US 4146867 A Abstract High precision film resistors are designed as a main resistive element corresponding to half the total value associated with five additional resistive elements the values of each of which are successively half of the value of the preceding one plus one resistive element of the same value as the smallest element of the five above mentioned elements, each of the additional element is originally short-circuited, adjustment being performed by cancelling at least one of the short circuits. This design of the resistive elements allows a reduced number of short circuit suppressions than previously used designs with the same precision.
Claims(5) 1. A film adjustable resistor made of a main resistive element connected in series with additional resistive elements originally short circuited by conductors consists of said main element and a set of additional resistive elements the resistance ratios of which are respectively given by f
_{n} = (0.5)^{n} with n = 1, 2, 3, 4, 5, 6 being the rank of the element, the main element being the first with an extra additional element added of the same resistance value as the smallest additional element of said set.2. A film adjustable resistor according to claim 1 in which said main element includes a widened strip which has alone the same resistance as said smallest additional element.
3. A film resistor according to claim 1 adjusted to a preset value through cut-off of at least one of said short circuiting resistors.
4. A film resistor according to claim 2 adjusted to a preset value through cut-off of at least one of said short circuiting resistors.
5. A film resistor according to claim 2 with a slot machined in said widened strip of said main element.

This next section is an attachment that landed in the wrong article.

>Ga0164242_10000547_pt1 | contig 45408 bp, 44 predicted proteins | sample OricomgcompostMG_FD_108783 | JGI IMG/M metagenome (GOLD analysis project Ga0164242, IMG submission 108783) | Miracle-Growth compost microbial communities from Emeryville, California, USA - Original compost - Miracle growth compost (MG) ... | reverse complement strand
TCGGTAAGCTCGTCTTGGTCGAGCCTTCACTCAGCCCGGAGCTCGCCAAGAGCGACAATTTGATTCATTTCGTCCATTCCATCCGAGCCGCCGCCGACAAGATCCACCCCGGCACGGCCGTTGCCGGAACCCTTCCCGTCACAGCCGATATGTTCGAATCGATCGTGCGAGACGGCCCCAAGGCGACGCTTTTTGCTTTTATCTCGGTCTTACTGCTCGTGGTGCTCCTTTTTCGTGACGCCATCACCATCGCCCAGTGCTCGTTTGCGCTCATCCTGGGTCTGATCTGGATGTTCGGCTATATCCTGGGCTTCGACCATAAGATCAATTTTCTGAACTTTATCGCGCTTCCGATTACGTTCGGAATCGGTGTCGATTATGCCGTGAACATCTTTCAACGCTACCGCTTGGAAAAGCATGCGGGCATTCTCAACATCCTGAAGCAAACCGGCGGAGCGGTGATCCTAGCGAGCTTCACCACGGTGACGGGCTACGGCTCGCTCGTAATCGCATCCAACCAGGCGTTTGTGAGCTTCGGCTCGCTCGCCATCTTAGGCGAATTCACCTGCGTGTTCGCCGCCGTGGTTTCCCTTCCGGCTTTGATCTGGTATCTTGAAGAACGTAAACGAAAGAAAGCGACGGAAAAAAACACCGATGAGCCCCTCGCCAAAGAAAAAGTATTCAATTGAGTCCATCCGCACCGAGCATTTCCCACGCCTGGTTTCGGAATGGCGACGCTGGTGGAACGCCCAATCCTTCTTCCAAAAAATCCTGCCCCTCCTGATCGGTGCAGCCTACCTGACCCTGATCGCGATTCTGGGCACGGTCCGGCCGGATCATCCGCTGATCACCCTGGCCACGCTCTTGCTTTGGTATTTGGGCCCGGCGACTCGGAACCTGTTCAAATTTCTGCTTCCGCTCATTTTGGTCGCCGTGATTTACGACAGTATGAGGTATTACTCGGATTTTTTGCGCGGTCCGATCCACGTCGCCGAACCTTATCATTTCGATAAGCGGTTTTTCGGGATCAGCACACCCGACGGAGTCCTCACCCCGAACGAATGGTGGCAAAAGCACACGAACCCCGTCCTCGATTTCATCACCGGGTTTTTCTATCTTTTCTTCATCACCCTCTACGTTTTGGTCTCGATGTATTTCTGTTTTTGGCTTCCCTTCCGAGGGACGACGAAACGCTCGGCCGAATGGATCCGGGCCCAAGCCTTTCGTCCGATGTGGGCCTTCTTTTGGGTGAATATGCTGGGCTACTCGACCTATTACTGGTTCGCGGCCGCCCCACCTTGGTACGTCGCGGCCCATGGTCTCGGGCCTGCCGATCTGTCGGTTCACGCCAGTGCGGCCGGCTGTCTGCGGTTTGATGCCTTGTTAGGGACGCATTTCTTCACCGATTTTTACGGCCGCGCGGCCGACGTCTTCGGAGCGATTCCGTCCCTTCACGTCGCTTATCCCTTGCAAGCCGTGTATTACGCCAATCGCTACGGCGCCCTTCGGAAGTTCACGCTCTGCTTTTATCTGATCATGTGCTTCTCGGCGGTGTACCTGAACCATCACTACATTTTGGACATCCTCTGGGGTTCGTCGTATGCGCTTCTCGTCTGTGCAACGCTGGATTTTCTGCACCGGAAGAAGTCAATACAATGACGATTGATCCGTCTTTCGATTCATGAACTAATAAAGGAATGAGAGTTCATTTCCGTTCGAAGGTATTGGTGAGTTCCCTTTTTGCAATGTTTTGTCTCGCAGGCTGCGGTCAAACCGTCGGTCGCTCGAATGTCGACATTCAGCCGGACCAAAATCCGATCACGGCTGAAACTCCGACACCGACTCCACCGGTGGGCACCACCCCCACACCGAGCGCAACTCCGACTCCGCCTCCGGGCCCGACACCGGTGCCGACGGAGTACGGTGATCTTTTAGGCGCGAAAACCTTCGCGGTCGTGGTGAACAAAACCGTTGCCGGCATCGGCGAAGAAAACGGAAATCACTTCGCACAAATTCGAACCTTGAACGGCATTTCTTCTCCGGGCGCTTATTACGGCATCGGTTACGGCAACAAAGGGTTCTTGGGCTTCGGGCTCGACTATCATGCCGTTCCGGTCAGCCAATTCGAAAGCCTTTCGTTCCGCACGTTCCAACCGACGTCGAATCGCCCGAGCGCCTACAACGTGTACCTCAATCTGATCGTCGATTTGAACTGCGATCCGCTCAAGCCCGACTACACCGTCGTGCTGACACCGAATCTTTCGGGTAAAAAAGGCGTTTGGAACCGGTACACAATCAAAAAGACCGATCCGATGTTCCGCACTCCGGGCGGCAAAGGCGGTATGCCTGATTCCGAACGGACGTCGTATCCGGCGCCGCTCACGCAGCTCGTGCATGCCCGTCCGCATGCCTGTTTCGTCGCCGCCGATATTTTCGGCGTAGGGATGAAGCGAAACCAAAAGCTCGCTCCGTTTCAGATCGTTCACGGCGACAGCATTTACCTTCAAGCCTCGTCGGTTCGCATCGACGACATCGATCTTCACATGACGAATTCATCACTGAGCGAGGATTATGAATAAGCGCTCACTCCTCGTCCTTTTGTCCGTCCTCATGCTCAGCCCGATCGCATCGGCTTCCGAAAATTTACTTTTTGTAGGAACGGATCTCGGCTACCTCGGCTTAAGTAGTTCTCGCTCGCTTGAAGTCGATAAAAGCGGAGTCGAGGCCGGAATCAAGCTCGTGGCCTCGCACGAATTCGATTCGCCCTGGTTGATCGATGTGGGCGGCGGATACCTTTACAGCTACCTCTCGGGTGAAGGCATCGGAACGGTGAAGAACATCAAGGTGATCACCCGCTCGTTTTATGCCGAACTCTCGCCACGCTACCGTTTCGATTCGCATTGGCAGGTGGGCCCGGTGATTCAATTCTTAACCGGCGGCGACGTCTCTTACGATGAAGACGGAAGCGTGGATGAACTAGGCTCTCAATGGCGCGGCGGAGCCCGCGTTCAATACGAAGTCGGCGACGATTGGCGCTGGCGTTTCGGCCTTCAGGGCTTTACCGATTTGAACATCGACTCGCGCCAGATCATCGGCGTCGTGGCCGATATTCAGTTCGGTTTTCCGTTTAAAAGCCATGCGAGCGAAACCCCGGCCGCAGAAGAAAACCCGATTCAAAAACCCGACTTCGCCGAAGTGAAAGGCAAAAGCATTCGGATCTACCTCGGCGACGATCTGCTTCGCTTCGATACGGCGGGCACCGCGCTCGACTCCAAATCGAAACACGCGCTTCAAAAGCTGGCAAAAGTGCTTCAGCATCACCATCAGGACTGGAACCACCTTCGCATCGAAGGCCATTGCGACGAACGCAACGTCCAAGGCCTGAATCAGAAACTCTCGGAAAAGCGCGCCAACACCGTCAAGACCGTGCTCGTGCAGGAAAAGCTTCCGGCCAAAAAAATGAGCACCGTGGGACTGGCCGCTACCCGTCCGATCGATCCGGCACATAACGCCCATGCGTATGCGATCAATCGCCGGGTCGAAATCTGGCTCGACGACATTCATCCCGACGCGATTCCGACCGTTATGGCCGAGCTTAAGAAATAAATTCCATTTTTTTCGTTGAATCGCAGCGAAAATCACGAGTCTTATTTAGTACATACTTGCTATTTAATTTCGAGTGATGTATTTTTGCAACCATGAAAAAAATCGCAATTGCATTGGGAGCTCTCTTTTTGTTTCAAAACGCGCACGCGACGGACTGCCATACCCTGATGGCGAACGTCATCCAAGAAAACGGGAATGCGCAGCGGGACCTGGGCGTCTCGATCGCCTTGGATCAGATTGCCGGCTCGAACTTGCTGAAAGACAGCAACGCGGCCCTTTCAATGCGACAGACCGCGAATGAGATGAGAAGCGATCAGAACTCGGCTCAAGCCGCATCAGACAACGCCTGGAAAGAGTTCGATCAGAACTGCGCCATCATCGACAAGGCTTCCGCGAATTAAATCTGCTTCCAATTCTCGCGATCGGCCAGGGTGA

Description The invention concerns adjustable resistors in hybrid circuits. In hybrid circuits technology, adjustable film resistors the resistance of which must be adjusted to a given value with a preset precision, for example of 10 The object of the present invention is to provide a film resistor made of a resistive layer deposited on an insulating support consisting of a main element and short-circuited additional elements whose resistances are so chosen as to necessitate on average a minimum number of cuts of the short-circuiting conductors during the adjustment of a batch of resistors of like rated value and given precision. According to the invention, a film adjustable resistor made of a main resistive element connected in series with additional resistive elements originally short circuited by conductors consists of said main element and a set of additional resistive elements the resistance ratios of which are respectively given by f According to a further feature of the invention, the main element includes a strip which has the same resistance value as the last additional element of the set. The resistors according to the invention have the following advantages: The rated value R the final precision of the adjustment is excellent (for example 2°/oo), while permitting a much lower precision of the values of the additional elements (3%); the overall dimensions of the resistor are small. The invention is described in detail in the following description, accompanied by FIGS. 1 to 3, which are given by way of non-limiting illustration, and in which: FIG. 1 illustrates a resistor according to the invention, and FIGS. 2 and 3 each illustrate variant resistors according to the invention. de FIG. 1 illustrates a film resistor with terminal plugs 1 and 2. The first element 3, called the main element and representing by itself alone 50% of the total resistance, is in series with the additional resistive elements 4, 5, . . . , which are short-circuited by construction by means of the conductors 6, 7, . . . . The fractions of the total resistance which correspond to the resistive elements are respectively 1/2 for 3, 1/4 for 4, 1/8 for 5, 1/16, 1/32, 1/64 and 1/64. The first six terms form a geometric progression of rate r = 0.5. It is found, by experience, that the rated value R In order to quantitatively illustrate the advantages afforded by the fractional law for the resistance values of the elements that is to say resistance variations in accordance with the law (0.5) The second law selected for comparison sake is shown in FIG. 3. This resistor comprises a main element 3 plus 7 additional elements of which the two elements 20 measuring two-tenths of the total resistance each, element 21 measuring one-tenth of the total resistance, element 22 measuring five-hundredths of the total resistance, two elements 23 measuring two hundredths of the total resistance each and one element 24 measuring one-hundredth of the total resistance. This law represents the distribution of a box of weights. Among other merits, it leads to a compromise established by practice between precision and rapidity of measurement. When adjustment of such a resistor is limited to the use of the discrete additional elements (no slot such as 9 or 15), this law leads to a precision of adjustment which varies between 1% and 2% depending on the value of K. However, it has the disadvantage that it requires a number of cuts of the short-circuiting conductors which is larger than that which is necessary with the law of geometric progression of a rate of 0.5. Indeed, with uniformly distributed values of K between 1 and 2, it can be calculated that the adjustment of 50 resistors produced in accordance with the weight box law require 15% more cuts than the adjustment of 50 resistors produced in accordance with the geometric progression of a rate of 0.5. A batch of 500 resistors requires 20.6% more cuts; a batch of 5,000 resistors requires 20.4% more cuts; a batch of 50,000 resistors requires 20% more cuts. If the dimensions of the widened portions respectively 8 and 15 in both the invention and FIG. 3 type resistors are the same, it becomes possible to correct errors of adjustment smaller than or equal to 0.015625 when K = 1. Consequently, it is possible to accept the same precision in the adjustment of the additional elements of the two types of resistances, i.e. 0.015625 when K = 1. With this assumption, it is calculated that 50 resistors produced in accordance with the weight box law require 3% of further cuts as compared with the number of cuts necessary for the adjustment of 50 resistors produced in accordance with the geometric progression of the invention. A batch of 500 resistors requires 7.8% more cuts; a batch of 5,000 resistors requires 8% more cuts; a batch of 50,000 resistors requires 8% more cuts. In the case of the manufacture of medium size batches, the adjustment of resistors according to the invention require about 8% less short-circuit opening operations, with equal precision, than adjustment of resistors according to box weights distribution. Comparison with the two laws which have been retained, the first because of its effective application in the hybrid circuit technique and the second because it is regarded as constituting a good compromise between rapidity of measurement and precision, shows the industrial importance of the invention. Patent Citations